07:01 DB: The other switch controlled with her other thumb changed the configuration of notes available to her on the motion sensor that she was playing with her head. So, it’s… Liken this to playing a guitar, it’s as if the right hand that a guitarist would normally use to finger pick the notes, to pick out the individual notes, this is as if the right hand was her head moving in and out of the motion sensor to pick the notes. And then the guitarist’s left hand, which changes the cord shapes on the thread board of the guitar, the role of the left hand was taken by the switch that Charlotte was using to change the configuration of notes available to be played by her head.
07:42 JD: What was your first impression of Charlotte?
07:45 DB: My first impressions, somebody who was interested in classical music which not many of the young people I was working with at the time were. Somebody who is interested very much in working on her own in her own way. So yeah, the early sessions were very much about finding out what she was interested in and also how physically and practically she was going to create music, perform it, learn about it, compose it.
08:20 JD: At what point did you think she has got something special?
08:28 DB: I think it was just before, a few weeks before the first time she actually performed in public. I’ve been very careful not to put too much pressure on her to move forward and to achieve. I was very happy for her to go at her own pace. But she knew there was a concert coming up in school and she announced that she wanted to be a part of that, that she wanted to perform in it. Given the rate at which we had been working in the previous months, I was a bit nervous because I didn’t really think that she would be able to get the piece together in time to be able to perform it, but she did. She really knuckled down and applied herself and practised an awful lot outside of our sessions, which was quite a thing because the equipment that she was using at the time, I wasn’t able to leave it in school. So, when she was practising by herself, she was doing it entirely in her own head and making the movements from memory without the equipment. So, yeah that’s when I realized she has something special because the music it was in her head.
09:47 CW: That was very scary. I was outside waiting to go on. Like, “No, no, no, no. I’m not gonna do this.” And Doug was like, “Yes, yes, you are.” Like, “No I’m not.” He was like, “Just calm down and relax. If you don’t wanna do it, you don’t have to.” I was like, “You are not meant to say that.” [laughter] And eventually I got on the stage and Doug came on with me because I wanted him there, and I performed in front of everyone and I got really shaky and nervous as I had never performed in front of people before then. And it went reasonably well, I think, and piece came out maybe a bit too fast, but it went well enough. Everyone seemed to enjoy it and quite a few people were surprised I think.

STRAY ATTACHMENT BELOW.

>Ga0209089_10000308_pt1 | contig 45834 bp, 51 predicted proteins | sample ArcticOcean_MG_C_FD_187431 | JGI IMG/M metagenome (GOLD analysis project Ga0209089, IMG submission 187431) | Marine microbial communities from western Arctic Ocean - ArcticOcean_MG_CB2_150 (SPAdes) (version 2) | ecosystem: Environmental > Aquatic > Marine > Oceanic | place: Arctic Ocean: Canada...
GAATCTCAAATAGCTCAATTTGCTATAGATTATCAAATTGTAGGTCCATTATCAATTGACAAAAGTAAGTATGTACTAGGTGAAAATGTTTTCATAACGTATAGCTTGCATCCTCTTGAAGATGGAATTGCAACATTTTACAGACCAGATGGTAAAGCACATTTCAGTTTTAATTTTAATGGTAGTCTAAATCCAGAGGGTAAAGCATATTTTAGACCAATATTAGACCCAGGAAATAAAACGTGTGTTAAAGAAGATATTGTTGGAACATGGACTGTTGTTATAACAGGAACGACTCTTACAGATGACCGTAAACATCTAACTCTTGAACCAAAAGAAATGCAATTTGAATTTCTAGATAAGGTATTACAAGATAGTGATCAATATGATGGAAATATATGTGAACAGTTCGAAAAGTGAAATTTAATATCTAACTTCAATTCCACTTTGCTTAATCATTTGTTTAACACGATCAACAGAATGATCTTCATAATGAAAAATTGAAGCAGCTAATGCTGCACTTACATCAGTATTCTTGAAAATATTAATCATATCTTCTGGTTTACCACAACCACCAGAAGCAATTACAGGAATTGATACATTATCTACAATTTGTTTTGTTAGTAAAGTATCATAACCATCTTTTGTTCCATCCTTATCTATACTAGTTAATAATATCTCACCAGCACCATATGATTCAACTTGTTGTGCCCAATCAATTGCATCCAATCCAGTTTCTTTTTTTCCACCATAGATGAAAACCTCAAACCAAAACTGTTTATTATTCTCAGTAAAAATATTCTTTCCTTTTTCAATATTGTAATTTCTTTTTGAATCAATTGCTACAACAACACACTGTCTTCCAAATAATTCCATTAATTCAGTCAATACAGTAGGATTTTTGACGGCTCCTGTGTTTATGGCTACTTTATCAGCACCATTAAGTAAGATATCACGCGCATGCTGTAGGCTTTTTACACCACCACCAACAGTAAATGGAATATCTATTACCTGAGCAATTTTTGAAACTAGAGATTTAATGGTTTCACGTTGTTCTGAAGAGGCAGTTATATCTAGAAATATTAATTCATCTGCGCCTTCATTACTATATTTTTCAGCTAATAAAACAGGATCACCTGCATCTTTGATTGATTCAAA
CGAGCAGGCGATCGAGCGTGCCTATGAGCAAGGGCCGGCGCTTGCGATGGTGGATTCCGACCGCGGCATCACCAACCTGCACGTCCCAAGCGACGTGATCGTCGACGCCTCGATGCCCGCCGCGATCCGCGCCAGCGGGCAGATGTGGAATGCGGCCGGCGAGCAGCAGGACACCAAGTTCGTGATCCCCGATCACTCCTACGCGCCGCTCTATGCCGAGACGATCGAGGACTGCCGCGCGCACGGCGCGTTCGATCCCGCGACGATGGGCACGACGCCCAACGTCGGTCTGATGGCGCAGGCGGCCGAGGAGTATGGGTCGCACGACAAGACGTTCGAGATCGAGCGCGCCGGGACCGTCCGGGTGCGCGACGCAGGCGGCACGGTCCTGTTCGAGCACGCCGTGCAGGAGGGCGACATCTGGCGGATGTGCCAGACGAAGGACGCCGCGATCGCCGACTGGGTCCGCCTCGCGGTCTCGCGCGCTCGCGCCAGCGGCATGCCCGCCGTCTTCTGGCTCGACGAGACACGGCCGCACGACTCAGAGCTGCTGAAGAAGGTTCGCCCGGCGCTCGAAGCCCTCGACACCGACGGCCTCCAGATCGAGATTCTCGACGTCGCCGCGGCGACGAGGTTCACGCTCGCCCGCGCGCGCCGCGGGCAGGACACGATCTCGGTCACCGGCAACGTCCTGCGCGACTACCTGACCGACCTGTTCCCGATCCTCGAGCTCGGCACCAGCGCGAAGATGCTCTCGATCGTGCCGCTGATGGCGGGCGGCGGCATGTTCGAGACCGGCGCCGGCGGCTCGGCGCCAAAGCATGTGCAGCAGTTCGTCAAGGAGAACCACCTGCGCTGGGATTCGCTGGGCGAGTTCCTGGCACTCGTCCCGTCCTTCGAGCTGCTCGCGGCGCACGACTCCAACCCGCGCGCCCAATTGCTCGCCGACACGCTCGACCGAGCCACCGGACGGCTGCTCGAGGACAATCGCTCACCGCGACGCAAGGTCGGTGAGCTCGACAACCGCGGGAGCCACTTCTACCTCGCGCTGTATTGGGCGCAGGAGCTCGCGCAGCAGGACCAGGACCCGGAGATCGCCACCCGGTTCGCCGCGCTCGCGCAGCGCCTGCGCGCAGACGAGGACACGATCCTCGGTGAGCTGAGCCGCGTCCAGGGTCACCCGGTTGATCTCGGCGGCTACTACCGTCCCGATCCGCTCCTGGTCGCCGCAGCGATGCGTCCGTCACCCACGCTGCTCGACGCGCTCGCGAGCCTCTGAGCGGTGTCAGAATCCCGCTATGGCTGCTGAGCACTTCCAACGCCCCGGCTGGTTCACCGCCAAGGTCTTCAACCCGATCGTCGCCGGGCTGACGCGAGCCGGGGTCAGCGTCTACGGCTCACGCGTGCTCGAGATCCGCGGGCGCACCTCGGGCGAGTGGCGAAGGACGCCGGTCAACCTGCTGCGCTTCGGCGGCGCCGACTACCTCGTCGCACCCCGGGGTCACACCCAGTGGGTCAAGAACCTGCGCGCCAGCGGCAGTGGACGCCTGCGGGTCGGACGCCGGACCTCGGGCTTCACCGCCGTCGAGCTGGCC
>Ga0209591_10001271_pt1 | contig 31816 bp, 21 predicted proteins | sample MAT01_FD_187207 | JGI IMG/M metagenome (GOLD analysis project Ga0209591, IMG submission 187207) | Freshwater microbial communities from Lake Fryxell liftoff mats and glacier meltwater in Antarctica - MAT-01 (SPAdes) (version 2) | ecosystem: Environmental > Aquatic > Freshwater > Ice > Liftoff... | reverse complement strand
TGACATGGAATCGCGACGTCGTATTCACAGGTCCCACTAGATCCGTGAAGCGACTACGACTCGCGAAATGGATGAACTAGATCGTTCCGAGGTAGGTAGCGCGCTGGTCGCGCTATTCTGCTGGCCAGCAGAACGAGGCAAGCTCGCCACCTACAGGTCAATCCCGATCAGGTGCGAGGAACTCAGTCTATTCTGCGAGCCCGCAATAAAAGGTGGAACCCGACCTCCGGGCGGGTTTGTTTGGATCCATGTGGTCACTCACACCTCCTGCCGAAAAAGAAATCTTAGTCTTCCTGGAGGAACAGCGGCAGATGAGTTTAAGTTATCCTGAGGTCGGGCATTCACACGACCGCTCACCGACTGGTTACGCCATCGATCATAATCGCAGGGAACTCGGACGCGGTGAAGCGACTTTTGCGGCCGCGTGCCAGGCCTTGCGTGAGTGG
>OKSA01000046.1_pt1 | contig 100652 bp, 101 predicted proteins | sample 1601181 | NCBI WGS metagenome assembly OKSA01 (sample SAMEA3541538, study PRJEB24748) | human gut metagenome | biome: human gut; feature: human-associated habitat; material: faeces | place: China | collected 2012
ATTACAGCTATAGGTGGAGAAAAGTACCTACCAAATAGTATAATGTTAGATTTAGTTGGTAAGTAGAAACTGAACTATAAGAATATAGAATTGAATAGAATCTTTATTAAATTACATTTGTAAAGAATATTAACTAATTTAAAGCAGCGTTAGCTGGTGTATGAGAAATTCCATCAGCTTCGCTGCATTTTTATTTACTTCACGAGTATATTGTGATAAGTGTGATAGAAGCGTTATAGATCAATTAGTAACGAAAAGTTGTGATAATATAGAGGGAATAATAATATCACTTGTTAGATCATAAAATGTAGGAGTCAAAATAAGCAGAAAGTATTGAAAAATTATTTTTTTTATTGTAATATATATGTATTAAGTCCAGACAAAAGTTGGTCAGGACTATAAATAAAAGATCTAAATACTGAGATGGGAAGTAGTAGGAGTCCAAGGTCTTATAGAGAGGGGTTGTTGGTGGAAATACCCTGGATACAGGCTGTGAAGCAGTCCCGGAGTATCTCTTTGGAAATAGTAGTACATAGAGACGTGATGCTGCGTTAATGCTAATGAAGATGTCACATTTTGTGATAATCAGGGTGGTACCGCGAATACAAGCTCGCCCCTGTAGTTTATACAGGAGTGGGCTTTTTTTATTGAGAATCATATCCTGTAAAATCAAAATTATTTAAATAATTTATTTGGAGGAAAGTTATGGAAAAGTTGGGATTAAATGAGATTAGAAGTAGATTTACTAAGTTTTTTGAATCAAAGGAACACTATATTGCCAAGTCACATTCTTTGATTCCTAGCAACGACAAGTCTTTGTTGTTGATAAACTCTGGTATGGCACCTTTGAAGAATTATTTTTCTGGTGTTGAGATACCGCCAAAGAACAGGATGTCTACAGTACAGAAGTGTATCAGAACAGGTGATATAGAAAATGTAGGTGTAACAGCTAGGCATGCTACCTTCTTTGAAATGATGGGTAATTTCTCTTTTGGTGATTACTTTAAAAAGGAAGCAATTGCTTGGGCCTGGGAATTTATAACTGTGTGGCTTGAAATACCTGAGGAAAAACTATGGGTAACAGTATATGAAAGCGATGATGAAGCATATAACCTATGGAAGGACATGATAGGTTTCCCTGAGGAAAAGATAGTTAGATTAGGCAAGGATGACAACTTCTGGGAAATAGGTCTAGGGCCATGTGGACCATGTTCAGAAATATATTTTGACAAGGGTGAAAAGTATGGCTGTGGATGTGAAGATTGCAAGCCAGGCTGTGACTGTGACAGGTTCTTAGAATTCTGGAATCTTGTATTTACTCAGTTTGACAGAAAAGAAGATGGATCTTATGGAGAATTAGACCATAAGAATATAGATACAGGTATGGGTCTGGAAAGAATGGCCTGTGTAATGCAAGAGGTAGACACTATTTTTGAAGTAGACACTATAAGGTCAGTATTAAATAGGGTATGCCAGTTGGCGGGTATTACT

10:29 JD: Did you have family and friends in the audience?
10:31 CW: My aunt was there and my mum.
10:35 S?: And for Charlotte’s mum, Tessa, seeing her daughter’s transformation was nothing short of remarkable.
10:41 Speaker 4: It was fantastic and she is really very good. She had been through such a rotten time and it just gave her something that she could achieve, and it was just wonderful as a mother to see her doing so. That’s why I am gonna cry.
11:00 S4: [11:01] ____. [laughter] It gave her something which she could achieve and be successful at. And as a parent, it was just wonderful to see that the determination she had actually was successful and she was good at it. It was very good.
11:24 JD: Has the music changed Charlotte’s life?
11:29 S4: I think it was the achievement of being able to play performing in front of people was I think was incredibly nerve wrecking for Charlotte, so the fact that she managed to do it gave her a little confidence which I think also then helped in other spheres of her life, so academically and probably socially as well. And I do think its helped her realize that she can achieve anything she wants to if she puts her mind to it.
11:56 JD: Relative to your memories of playing the piano, playing music in this way, does it feel similar if that makes any sense?
12:06 CW: I think it was very different. I practised a lot. I don’t really remember practising much when I played the piano. I enjoyed it. I wanted to achieve at it because it made people see me as a person rather than a disabled person who they made presumptions about.
12:21 DB: First I heard about Charlotte when Jonathan Westrup from Drake posted a video clip of Charlotte playing on the teaching music website.
12:29 S?: David Ashworth is a freelance educational consultant who specializes in music and technology.
12:34 David Ashworth: The performance was significant because… Well there were two things. One was it showed someone who obviously had severe disabilities, but who was actually able to overcome those to play a standard piece of repertoire and I’d never seen that before.